Introduction & Overview of The Village Witch Doctor

This Study Guide consists of approximately 29 pages of chapter summaries, quotes, character analysis, themes, and more - everything you need to sharpen your knowledge of The Village Witch Doctor.
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The Village Witch Doctor Summary & Study Guide Description

The Village Witch Doctor Summary & Study Guide includes comprehensive information and analysis to help you understand the book. This study guide contains the following sections:

This detailed literature summary also contains Further Reading on The Village Witch Doctor by Amos Tutuola.

Amos Tutuola's story "The Village Witch Doctor" was originally published as part of the 1967 novel Ajaiyi and His Inherited Poverty and then as the title story in his 1990 collection, The Village Witch Doctor and Other Stories. Tutuola is known as the first African writer to gain international recognition. This story is one of many loosely based on Yoruba folktales of the oral tradition, which Tutuola heard as a child. Tutuola's non-standard form of written English, his first language being Yoruba, was controversial for its grammatical incorrectness and apparent lack of sophistication, what Dylan Thomas referred to in a controversial designation as "new English."

"The Village Witch Doctor" is about Aro, a man from a wealthy family, and his friend Osanyin, a witch doctor. After Aro asks Osanyin to help him bury his inherited fortune, the witch doctor goes back to dig up the fortune and buries it in his own shrine. As a result of this theft, which Aro never finds out was perpetrated by his friend the witch doctor, Aro dies in poverty. This "inherited poverty" is passed on to his son, Jaye, and, eventually, to his grandson, Ajaiyi. With each generation, the family becomes increasingly impoverished. In a state of abject poverty, Ajaiyi goes to the witch doctor for advice on how to escape his poverty. Osanyin advises him to place nine rams in nine sacks on his father's grave, as a trade for the return of his fortune by his dead father. The witch doctor then steals the first six rams from the grave and butchers them for food. Ajaiyi, however, tricks the witch doctor by hiding in one of the last three sacks and jumping out with a machete to demand the return of his family fortune.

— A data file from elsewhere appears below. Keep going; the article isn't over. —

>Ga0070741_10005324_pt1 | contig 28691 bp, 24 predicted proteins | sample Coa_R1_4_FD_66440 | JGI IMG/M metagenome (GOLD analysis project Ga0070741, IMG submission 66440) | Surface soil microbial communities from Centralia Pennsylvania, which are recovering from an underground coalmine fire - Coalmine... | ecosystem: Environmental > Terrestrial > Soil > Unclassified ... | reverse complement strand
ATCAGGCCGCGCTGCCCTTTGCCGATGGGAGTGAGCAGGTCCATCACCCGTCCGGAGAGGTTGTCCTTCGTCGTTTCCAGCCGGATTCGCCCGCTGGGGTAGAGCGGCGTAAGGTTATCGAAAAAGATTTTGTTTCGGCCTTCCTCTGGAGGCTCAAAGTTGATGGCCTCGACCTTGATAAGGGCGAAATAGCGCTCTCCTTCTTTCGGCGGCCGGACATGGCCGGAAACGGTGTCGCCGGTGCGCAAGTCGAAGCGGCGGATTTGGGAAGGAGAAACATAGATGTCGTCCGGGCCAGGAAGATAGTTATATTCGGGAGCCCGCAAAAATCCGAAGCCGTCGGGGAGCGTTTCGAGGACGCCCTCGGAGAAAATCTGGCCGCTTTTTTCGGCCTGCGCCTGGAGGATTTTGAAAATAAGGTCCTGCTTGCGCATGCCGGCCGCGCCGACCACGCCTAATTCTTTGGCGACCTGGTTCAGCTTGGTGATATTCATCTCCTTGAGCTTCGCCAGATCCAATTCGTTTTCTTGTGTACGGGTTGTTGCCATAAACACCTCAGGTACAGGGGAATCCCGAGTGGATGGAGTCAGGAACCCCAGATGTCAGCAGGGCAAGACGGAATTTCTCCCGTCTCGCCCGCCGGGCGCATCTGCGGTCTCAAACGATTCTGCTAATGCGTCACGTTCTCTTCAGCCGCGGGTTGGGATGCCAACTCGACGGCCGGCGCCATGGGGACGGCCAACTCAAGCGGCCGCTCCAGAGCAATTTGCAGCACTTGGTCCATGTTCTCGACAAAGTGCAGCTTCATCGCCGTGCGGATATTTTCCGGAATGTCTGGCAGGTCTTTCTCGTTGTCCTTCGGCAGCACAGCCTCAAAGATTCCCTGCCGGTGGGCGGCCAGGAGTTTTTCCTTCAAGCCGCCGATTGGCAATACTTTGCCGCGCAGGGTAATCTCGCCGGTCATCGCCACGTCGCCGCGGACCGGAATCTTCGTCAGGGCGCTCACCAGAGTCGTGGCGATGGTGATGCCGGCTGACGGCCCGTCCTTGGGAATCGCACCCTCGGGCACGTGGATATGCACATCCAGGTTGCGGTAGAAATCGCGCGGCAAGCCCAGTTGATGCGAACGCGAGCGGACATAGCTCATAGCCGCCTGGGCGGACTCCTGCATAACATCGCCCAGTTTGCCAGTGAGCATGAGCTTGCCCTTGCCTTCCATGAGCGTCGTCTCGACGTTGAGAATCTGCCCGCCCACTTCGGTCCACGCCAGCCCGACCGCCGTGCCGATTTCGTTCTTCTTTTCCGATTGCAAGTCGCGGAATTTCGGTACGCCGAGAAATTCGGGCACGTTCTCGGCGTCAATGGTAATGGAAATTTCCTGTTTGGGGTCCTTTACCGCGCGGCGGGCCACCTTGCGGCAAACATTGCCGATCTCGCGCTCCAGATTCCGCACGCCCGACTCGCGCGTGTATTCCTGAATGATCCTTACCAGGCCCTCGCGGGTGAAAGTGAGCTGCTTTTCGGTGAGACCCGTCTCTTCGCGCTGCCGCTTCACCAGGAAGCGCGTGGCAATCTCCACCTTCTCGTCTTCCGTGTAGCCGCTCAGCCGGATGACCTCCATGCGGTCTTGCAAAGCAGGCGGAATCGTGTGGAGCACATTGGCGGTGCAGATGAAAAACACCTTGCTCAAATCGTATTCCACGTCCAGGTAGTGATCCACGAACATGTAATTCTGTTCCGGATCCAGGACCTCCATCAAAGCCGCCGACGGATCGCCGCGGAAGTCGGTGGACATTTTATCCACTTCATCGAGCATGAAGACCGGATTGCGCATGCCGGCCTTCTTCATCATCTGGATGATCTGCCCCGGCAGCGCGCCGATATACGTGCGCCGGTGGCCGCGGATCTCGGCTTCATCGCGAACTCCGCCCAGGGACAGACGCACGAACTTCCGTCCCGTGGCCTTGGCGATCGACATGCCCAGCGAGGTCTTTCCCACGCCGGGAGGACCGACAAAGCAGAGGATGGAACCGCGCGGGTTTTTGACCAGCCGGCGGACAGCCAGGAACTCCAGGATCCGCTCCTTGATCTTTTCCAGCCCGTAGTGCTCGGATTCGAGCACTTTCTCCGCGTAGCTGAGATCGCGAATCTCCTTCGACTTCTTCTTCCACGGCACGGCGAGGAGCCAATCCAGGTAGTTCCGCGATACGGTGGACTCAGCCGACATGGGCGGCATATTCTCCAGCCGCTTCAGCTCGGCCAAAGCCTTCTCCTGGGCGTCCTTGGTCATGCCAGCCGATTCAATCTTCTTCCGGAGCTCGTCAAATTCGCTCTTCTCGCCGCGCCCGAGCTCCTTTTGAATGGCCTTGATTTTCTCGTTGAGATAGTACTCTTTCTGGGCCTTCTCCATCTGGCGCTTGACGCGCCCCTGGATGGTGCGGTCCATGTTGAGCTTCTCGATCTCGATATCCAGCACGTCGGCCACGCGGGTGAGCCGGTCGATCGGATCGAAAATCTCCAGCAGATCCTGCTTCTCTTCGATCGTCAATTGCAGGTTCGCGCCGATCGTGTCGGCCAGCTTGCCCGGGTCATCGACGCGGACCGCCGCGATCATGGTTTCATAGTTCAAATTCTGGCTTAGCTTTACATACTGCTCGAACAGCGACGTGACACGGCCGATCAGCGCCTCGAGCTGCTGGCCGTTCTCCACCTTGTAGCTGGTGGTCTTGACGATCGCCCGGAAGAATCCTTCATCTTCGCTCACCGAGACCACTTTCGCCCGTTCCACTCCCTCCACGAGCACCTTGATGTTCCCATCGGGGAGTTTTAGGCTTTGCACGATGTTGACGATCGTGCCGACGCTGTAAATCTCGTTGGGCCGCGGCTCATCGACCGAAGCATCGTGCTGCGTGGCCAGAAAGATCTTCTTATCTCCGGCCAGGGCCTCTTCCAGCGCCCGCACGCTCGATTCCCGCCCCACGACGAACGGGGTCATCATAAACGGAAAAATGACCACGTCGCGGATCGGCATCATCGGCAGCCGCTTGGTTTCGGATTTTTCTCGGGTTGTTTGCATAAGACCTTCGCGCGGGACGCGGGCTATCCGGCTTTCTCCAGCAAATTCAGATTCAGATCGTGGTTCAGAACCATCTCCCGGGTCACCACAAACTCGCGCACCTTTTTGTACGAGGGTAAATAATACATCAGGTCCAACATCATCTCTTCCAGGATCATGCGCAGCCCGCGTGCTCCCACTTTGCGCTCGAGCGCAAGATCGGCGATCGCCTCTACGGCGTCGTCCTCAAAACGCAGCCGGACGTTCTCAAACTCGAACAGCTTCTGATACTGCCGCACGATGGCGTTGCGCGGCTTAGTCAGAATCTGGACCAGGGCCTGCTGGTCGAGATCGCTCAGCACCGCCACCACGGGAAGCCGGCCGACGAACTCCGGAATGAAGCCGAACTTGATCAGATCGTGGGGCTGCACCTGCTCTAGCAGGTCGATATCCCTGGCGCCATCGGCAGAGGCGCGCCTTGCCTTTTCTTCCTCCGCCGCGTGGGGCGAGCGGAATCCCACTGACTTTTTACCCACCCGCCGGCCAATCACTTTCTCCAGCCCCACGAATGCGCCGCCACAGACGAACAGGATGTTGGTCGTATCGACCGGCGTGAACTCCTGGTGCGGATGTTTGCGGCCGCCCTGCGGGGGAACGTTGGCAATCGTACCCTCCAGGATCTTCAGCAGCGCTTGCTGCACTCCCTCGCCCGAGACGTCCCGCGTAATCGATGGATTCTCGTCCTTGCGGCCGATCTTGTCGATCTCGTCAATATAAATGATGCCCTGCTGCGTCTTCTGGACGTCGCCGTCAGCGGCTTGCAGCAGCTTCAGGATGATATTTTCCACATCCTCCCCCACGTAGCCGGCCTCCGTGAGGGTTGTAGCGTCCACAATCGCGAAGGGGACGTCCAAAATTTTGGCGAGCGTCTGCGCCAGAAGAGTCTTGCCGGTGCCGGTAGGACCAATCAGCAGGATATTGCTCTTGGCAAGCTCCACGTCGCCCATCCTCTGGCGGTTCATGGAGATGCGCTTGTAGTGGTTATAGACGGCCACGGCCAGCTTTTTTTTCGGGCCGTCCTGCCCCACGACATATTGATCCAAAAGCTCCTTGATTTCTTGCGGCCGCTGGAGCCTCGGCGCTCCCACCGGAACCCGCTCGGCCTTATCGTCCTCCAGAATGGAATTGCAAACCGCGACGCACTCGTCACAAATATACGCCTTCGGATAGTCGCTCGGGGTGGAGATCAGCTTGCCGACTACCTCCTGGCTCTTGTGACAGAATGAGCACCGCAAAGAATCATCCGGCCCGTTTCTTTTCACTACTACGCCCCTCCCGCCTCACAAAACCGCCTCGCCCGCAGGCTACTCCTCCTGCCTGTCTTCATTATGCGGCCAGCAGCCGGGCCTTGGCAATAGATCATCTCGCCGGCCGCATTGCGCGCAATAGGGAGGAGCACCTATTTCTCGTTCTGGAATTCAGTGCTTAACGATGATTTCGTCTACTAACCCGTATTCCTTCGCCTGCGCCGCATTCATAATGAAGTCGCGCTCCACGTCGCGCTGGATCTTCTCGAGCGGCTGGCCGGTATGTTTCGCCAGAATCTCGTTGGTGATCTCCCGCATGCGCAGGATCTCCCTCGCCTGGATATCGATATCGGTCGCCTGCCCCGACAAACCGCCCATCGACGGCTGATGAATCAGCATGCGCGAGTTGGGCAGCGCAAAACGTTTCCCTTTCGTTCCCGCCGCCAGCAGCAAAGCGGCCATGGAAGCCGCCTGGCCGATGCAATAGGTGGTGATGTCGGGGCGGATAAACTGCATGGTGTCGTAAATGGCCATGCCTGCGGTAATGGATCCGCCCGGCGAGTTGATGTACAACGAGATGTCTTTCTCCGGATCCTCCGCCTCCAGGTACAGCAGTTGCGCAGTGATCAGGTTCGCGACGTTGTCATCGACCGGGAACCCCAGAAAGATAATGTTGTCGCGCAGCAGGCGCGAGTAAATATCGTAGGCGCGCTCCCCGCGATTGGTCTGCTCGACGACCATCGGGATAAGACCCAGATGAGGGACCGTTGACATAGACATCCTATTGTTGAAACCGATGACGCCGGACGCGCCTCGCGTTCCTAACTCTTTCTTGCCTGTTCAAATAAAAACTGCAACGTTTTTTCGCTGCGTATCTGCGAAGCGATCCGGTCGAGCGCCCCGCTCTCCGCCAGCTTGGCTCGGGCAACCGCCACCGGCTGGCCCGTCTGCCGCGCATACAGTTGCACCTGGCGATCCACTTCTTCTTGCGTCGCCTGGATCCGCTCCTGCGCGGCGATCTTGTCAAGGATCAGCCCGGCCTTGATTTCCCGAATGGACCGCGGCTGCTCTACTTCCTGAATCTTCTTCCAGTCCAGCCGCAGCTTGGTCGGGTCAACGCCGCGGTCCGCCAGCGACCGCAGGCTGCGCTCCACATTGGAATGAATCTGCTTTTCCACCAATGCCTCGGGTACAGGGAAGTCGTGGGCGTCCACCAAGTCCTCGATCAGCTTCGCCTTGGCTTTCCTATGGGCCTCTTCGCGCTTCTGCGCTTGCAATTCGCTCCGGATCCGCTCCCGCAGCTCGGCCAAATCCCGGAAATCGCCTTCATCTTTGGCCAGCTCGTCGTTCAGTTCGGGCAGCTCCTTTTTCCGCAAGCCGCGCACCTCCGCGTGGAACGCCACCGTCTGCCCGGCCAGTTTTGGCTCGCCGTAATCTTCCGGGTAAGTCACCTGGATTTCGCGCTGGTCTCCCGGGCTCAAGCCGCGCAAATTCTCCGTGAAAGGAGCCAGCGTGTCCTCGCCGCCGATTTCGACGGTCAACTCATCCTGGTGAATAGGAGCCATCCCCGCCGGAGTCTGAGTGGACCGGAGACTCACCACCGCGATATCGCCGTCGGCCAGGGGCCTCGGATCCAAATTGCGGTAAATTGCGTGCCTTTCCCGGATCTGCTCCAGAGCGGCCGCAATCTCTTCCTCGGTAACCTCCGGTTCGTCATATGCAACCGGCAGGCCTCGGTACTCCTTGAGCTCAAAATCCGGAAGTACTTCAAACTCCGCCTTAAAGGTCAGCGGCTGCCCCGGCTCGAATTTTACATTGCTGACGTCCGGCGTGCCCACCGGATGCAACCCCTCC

This story includes themes of inheritance, wealth, and poverty, as captured by repeated reference to the family's "inherited poverty" and the witch doctor's deceitful insistence that if Ajaiyi follows his advice, he will become "money man!" The theme of deceit and cleverness are also prominent in the story, as the witch doctor first cleverly deceives three generations of men out of their family fortune, and then Ajaiyi cleverly deceives the witch doctor into returning the fortune to its rightful owners.

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This section contains 373 words
(approx. 1 page at 400 words per page)
Buy The Village Witch Doctor Study Guide
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Literature of Developing Nations for Students
The Village Witch Doctor from Literature of Developing Nations for Students. ©2005-2006 Thomson Gale, a part of the Thomson Corporation. All rights reserved.